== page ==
Nike Is Closing Its Corporate Offices, Giving Workers a Week Off To ‘Prioritize Mental Health’
Nike, the sneaker and apparel giant, closed its corporate office for a week to help its employees relax and recharge. The pandemic made us appreciate the importance of paying attention to mental health issues in the workplace. The outbreak forced us to confront the challenges that people have been enduring. Unrelenting anxiety, stress, uncertainty, fear and isolation have wreaked havoc on the mental health of many Americans.
Growing up in a hardscrabble part of Brooklyn, New York, before it became gentrified and hip, it wasn’t acceptable to talk about your feelings. If you wanted to share with friends that you were going through some depression or burnout, you’d be met with the unique Brooklynese vernacular of the time, “forgetaboutit,” stop complaining and “man up.”
It's different now. Companies have recognized that they need to look after the well-being of their people. It's unfortunate that it took a global pandemic to come to this realization, but better late than never. In a LinkedIn post, Matt Marrazzo, a senior manager of global marketing science at Nike wrote, “Teams at Nike will start closing their laptops for our regular Summer Friday hours. But today is *extra* special.” He then added, “Nike HQ is also powering down for a full week off starting next Monday. Our senior leaders are all sending a clear message: take the time to unwind, destress and spend time with your loved ones. Do not work.”
Marrazzo said in his post that Nike is empathetic and understanding of all of the difficulties faced by its staff, and there is a need to offer some reprieve from the everyday challenges of working during a pandemic. “In a year (or two) unlike any other, taking time for rest and recovery is key to performing well and staying sane. This past year has been rough—we're all human! and living through a traumatic event!—but I'm hopeful that the empathy and grace we continue to show our teammates will have a positive impact on the culture of work moving forward.”
He clarified, “It's not just a ‘week off’ for the team...it's an acknowledgment that we can prioritize mental health and still get work done.” Marrazzo called out to other companies, “Support your people. It's good business, but it's also the right thing to do.”
In the Oregonian, an associate professor at the University of Oregon School of Law with an emphasis on employment law and practices, Liz Tippett, applauded the bold move and said, "I like raising the focus of mental health as a basis for people to take their time off, not just when they're physically ill." Tippett added, "I think it's important to recognize the role mental health plays for workers and worker well-being."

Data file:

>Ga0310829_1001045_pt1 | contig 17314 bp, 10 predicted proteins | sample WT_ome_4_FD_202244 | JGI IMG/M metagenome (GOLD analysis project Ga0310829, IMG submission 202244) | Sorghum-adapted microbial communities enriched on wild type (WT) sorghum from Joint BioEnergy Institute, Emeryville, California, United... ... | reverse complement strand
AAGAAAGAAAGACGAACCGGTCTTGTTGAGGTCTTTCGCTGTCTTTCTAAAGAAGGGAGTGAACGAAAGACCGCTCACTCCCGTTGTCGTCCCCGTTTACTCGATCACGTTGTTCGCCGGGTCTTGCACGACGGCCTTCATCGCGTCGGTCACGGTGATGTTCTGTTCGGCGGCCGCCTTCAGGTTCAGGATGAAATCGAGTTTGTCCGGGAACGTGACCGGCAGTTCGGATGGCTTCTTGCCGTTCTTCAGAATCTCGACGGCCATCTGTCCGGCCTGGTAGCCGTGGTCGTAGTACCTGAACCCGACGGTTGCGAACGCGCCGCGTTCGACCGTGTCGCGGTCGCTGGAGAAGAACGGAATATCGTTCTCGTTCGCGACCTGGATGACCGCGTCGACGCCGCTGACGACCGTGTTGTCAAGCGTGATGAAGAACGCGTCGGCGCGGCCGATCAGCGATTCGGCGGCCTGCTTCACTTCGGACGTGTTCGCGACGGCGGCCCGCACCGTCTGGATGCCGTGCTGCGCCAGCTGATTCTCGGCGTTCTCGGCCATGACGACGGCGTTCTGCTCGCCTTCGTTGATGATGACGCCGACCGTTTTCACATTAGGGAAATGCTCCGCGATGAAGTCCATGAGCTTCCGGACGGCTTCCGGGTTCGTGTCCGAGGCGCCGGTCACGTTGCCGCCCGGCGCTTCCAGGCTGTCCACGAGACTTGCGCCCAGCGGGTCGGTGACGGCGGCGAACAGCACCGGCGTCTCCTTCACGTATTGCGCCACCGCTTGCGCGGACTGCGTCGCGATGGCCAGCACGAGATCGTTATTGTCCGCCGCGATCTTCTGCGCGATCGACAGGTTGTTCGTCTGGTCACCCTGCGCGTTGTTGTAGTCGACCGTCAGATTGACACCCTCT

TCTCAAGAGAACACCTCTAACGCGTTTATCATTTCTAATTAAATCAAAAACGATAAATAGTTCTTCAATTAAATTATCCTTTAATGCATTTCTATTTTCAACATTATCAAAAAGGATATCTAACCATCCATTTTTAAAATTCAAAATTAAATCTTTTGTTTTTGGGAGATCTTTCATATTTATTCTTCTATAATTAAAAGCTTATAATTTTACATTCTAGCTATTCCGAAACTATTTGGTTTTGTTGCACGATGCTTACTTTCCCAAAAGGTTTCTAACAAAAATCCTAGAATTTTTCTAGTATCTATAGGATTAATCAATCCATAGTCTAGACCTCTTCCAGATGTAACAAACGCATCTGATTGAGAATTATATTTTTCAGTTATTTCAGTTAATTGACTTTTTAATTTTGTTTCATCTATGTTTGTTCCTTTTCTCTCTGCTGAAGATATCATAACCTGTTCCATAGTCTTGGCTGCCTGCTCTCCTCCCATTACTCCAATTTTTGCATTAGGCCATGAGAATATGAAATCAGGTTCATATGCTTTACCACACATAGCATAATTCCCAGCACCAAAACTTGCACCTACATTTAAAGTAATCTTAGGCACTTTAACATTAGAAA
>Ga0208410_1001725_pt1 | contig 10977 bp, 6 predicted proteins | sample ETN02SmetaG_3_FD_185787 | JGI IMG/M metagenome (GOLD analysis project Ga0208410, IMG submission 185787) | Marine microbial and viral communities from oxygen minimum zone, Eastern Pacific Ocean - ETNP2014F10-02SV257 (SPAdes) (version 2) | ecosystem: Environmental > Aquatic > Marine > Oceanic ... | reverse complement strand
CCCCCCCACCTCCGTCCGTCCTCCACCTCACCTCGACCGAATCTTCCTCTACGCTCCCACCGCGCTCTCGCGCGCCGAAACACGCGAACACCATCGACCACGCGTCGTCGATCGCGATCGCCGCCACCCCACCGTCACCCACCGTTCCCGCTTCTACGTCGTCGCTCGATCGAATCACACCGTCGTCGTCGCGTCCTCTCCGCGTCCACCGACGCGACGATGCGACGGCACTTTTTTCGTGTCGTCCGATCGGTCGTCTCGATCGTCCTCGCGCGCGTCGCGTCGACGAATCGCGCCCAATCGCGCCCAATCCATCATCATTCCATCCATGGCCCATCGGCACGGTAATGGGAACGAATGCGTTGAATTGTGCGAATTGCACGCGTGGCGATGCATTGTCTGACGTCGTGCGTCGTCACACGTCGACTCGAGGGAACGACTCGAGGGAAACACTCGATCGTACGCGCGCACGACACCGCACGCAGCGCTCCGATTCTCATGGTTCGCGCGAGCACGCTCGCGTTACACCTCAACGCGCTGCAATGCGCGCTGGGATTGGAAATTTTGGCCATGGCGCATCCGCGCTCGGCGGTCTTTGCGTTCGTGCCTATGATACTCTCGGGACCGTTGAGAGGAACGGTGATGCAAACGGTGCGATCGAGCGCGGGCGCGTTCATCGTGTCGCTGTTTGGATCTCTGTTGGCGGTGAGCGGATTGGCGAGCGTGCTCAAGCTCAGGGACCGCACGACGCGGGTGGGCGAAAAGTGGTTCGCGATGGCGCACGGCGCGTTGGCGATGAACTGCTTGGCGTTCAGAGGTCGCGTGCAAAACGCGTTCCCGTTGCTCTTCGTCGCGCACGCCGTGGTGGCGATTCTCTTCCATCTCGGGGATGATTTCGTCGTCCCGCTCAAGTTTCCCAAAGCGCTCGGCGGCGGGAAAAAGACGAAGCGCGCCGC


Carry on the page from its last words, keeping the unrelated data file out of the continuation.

One of the positive outcomes of the pandemic is that we’ve learned that we don’t have to continue business as usual and do things because “we’ve always done it this way.” The almost-two-year mass experiment of working remotely from home blew a gigantic hole in the archaic arguments of companies forcing their employees to commute for hours, then spend long days laboring away in cubicles under harsh flickering fluorescent lighting in bland office buildings.
Nike is onto something. Our brutal working hours are literally killing us. According to a study by the World Health Organization (WHO) and the International Labour Organization (ILO), “Long working hours led to 745,000 deaths from stroke and ischemic heart disease in 2016, a 29% increase since 2000.” The substantial number of strokes and heart disease resulted from working “at least 55 hours a week.”
The study by the WHO and ILO concludes that working 55 or more hours per week is associated with a higher risk of a stroke and dying from ischemic heart disease, compared to working 35 to 40 hours a week. There is heightened concern that people are working increasingly longer hours, which puts more people at risk of an “early death.” They are literally working themselves to death.
In light of this study, companies should start offering more time off. It would make for a more motivated and appreciated workforce. A growing number of businesses are embracing this idea. They are giving their workers an extra week off and other variations of this theme. Some corporations are having everyone take off at the same time to cut down on the self-induced pressure to keep working during the additional time away from the office.
We are also starting to see other worker-friendly initiatives. Remote work-from-home options, deploying a hybrid model that incorporates a combination of in-office and at-home schedules, staggered flexible hours to accommodate child care, four-day workweeks and five-hour days are now open to discussions and implementation.
LinkedIn, the white-collar social media platform, provided its workers an extra paid week off in April. Teuila Hanson, LinkedIn's chief people officer, said about the decision, “We wanted to make sure we could give them something really valuable, and what we think is most valuable right now is time for all of us to collectively walk away." She added, "I think the reality of the weight of the pandemic really took its toll during those months. That was a heavy time. That is when we were seeing: 'wow there is clear burnout.'" Intel, Microsoft, Bumble, Hootsuite, Mozilla, Marriott International and other companies have offered similar types of programs.
Nike’s policy is a smart business decision. Companies that show their appreciation and gratitude toward employees will benefit. They’ll have a highly motivated and happier workforce. A refreshed, appreciative and energized team will vastly improve results at the company.